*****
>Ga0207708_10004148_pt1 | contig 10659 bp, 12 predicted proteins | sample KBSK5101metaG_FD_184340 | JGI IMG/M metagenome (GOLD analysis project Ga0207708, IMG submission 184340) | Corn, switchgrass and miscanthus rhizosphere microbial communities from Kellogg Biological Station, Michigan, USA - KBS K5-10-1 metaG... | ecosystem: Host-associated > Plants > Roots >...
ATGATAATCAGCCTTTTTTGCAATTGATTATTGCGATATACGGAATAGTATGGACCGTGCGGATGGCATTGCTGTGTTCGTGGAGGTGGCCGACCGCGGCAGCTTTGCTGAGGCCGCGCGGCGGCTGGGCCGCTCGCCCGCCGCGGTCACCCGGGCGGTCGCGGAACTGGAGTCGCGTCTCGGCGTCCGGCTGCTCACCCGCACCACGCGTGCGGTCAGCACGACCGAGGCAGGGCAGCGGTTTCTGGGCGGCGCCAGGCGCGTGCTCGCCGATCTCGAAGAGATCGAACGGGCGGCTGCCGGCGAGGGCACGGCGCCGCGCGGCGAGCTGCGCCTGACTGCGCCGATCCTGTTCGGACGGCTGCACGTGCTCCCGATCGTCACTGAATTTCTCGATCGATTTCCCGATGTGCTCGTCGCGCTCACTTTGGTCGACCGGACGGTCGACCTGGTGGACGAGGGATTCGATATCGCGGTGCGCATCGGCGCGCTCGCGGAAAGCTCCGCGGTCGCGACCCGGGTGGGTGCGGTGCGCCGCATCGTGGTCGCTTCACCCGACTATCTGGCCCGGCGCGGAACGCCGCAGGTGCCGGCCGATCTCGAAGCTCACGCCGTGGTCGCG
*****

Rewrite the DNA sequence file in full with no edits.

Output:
>Ga0207708_10004148_pt1 | contig 10659 bp, 12 predicted proteins | sample KBSK5101metaG_FD_184340 | JGI IMG/M metagenome (GOLD analysis project Ga0207708, IMG submission 184340) | Corn, switchgrass and miscanthus rhizosphere microbial communities from Kellogg Biological Station, Michigan, USA - KBS K5-10-1 metaG... | ecosystem: Host-associated > Plants > Roots >...
ATGATAATCAGCCTTTTTTGCAATTGATTATTGCGATATACGGAATAGTATGGACCGTGCGGATGGCATTGCTGTGTTCGTGGAGGTGGCCGACCGCGGCAGCTTTGCTGAGGCCGCGCGGCGGCTGGGCCGCTCGCCCGCCGCGGTCACCCGGGCGGTCGCGGAACTGGAGTCGCGTCTCGGCGTCCGGCTGCTCACCCGCACCACGCGTGCGGTCAGCACGACCGAGGCAGGGCAGCGGTTTCTGGGCGGCGCCAGGCGCGTGCTCGCCGATCTCGAAGAGATCGAACGGGCGGCTGCCGGCGAGGGCACGGCGCCGCGCGGCGAGCTGCGCCTGACTGCGCCGATCCTGTTCGGACGGCTGCACGTGCTCCCGATCGTCACTGAATTTCTCGATCGATTTCCCGATGTGCTCGTCGCGCTCACTTTGGTCGACCGGACGGTCGACCTGGTGGACGAGGGATTCGATATCGCGGTGCGCATCGGCGCGCTCGCGGAAAGCTCCGCGGTCGCGACCCGGGTGGGTGCGGTGCGCCGCATCGTGGTCGCTTCACCCGACTATCTGGCCCGGCGCGGAACGCCGCAGGTGCCGGCCGATCTCGAAGCTCACGCCGTGGTCGCG